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engagement, intervention, meaning, research paper, retention, turnover



  1. Tullar, Jessica M.
  2. Amick, Benjamin C. III
  3. Brewer, Shelley
  4. Diamond, Pamela M.
  5. Kelder, Steven H.
  6. Mikhail, Osama


Background: Turnover hurts patient care quality and is expensive to hospitals. Improved employee engagement could encourage employees to stay at their organization.


Purpose: The aim of the study was to test whether participants in an employee engagement program were less likely than nonparticipants to leave their job.


Methods: Health care workers (primarily patient care technicians and assistants, n = 216) were recruited to participate in an engagement program that helps employees find meaning and connection in their work. Using human resources data, we created a longitudinal study to compare participating versus nonparticipating employees in the same job titles on retention time (i.e., termination risk).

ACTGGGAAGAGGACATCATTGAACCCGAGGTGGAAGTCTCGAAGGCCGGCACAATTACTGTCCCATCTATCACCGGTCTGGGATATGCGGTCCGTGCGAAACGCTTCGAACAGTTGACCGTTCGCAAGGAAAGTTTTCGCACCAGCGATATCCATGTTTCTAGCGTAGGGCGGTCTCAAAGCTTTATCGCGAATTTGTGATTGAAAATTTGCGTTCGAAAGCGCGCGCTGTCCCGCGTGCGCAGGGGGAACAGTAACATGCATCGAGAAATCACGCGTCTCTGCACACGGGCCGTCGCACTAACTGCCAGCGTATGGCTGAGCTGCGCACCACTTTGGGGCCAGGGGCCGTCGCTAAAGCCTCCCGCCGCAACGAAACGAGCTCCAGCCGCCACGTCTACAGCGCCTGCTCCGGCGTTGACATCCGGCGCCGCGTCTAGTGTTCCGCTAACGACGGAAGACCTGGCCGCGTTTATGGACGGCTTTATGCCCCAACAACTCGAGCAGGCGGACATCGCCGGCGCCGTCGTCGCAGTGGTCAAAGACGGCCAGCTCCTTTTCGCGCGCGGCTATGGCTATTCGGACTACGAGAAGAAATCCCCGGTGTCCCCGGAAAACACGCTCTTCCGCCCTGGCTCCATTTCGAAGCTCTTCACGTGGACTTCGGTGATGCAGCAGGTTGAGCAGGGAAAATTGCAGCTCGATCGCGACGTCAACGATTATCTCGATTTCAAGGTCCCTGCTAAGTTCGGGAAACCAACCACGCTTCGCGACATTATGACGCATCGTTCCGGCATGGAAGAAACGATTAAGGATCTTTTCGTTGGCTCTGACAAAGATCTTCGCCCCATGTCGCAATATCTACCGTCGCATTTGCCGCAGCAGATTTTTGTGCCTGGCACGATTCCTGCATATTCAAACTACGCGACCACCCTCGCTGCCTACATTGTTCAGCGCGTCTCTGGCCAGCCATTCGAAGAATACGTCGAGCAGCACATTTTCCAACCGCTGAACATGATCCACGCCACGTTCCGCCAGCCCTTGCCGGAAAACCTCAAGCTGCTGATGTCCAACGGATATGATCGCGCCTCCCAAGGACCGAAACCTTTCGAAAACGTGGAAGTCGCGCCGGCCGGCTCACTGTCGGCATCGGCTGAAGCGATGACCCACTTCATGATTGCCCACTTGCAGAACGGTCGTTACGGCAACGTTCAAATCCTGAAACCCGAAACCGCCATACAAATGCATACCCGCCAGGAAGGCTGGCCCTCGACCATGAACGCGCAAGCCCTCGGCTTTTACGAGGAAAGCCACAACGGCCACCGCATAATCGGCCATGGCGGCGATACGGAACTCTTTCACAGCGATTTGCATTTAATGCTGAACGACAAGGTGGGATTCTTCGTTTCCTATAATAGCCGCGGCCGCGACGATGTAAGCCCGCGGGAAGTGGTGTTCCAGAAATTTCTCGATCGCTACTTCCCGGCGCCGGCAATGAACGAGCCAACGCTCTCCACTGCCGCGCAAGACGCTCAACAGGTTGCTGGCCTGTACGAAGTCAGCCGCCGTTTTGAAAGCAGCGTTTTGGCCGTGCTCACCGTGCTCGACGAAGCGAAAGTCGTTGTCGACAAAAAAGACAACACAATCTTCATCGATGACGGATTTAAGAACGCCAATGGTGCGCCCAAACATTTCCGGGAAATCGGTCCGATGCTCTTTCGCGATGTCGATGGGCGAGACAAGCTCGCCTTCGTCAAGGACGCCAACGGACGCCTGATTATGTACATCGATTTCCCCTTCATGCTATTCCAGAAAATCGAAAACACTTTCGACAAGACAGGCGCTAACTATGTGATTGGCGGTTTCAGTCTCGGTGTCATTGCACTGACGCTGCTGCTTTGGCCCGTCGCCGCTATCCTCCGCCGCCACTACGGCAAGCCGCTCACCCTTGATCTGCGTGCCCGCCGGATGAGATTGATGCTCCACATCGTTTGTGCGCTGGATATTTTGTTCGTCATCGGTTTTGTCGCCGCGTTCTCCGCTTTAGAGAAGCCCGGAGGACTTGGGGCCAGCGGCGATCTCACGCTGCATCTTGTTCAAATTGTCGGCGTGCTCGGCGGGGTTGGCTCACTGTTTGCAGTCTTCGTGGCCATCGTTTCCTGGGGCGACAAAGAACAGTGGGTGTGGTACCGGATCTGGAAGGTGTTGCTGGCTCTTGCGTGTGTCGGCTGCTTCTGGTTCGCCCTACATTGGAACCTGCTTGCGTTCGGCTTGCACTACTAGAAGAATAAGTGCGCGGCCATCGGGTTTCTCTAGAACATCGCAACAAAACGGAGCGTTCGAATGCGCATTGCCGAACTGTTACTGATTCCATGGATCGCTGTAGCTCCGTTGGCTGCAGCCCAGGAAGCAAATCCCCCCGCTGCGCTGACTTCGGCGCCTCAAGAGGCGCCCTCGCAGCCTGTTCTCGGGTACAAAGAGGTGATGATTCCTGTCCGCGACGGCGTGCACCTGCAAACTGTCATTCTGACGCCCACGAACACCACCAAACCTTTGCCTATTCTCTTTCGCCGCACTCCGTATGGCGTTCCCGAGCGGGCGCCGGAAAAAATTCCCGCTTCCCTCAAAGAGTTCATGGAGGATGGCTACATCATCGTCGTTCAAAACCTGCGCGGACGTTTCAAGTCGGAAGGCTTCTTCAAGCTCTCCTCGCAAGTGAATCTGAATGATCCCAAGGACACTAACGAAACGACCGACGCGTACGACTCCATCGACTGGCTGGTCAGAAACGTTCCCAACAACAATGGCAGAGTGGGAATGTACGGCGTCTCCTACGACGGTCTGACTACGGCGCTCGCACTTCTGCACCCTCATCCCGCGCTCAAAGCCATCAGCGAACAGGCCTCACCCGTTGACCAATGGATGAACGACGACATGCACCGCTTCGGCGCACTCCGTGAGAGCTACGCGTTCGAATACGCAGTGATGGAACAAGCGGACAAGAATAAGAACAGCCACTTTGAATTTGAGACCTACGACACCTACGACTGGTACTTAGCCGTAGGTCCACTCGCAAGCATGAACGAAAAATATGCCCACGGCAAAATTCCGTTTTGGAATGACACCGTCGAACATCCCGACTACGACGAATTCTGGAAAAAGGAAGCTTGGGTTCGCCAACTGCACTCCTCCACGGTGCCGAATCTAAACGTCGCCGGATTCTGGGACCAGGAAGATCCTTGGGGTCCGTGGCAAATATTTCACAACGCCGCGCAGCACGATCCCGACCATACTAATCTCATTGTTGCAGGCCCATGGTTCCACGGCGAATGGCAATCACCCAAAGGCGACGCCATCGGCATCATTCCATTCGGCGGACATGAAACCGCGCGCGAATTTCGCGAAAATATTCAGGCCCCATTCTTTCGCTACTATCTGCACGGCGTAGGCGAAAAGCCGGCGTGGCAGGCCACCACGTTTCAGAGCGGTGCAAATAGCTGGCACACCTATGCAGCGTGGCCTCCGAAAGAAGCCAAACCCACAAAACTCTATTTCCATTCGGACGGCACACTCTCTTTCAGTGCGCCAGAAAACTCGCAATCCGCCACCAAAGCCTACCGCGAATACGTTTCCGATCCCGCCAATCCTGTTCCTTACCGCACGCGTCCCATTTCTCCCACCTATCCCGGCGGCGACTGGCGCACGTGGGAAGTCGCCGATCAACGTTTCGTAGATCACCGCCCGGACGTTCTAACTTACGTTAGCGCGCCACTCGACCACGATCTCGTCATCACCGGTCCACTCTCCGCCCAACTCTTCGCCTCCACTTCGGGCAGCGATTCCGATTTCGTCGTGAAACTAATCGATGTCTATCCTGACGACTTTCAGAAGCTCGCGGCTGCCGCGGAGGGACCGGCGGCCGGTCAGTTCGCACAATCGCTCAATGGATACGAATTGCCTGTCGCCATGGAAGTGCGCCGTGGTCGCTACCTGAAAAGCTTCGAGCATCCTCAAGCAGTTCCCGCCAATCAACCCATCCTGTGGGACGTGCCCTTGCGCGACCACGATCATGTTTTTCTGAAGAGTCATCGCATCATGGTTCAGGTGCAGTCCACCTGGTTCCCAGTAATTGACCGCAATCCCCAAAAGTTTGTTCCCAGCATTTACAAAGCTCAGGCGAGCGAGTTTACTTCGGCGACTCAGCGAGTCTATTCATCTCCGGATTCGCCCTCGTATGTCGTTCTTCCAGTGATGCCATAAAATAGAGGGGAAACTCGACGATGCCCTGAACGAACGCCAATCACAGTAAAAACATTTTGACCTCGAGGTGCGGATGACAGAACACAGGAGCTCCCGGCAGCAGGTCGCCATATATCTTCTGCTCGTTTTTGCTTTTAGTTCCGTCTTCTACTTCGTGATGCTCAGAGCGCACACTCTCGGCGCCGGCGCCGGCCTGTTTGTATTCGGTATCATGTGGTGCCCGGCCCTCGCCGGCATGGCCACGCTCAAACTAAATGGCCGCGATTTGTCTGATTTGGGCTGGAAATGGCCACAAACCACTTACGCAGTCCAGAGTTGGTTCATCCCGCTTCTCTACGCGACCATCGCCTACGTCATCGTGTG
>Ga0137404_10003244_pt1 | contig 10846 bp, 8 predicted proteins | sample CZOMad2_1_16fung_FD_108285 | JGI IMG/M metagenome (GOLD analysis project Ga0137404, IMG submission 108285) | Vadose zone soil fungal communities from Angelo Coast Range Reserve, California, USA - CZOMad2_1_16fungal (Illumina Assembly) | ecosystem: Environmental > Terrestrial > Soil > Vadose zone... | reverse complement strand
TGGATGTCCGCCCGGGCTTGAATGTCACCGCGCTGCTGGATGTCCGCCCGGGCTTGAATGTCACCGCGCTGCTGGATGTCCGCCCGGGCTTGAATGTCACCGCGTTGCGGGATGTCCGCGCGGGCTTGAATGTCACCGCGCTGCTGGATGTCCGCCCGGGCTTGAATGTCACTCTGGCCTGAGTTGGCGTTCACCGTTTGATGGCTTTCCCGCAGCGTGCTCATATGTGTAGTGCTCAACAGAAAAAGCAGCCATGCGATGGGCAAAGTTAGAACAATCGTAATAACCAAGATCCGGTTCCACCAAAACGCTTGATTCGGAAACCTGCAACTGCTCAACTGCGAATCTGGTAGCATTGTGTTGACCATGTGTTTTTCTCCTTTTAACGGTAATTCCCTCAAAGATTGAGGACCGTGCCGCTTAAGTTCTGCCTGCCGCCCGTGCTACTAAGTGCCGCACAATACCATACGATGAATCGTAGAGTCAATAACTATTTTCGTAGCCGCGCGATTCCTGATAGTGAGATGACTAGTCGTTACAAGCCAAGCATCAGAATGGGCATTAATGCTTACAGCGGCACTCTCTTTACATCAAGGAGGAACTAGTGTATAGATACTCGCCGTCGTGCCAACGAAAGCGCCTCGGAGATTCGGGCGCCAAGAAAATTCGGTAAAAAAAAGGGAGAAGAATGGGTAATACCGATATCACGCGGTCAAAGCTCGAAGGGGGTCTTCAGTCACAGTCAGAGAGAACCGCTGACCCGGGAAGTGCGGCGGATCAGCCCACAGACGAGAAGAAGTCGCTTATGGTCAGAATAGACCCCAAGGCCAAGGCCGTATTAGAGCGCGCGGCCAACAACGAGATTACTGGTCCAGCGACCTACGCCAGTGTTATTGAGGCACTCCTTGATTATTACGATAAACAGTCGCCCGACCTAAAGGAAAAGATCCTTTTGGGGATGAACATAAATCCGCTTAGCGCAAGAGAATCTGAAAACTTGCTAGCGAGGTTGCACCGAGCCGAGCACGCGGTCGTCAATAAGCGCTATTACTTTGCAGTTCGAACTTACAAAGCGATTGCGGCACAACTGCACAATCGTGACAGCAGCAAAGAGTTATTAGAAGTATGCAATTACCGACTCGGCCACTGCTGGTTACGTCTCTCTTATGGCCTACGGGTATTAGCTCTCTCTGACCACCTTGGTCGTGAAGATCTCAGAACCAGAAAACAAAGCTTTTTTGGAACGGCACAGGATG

Findings: Participants were less likely to leave the hospital compared to nonparticipating employees (hazard ratio = 0.22, 95% CI [0.11, 0.84]). This finding remained significant after adjusting for covariates (hazard ratio = 0.37, 95% CI [0.17, 0.57]).


Practice Implications: Improving employee engagement resulted in employees staying longer at the hospital.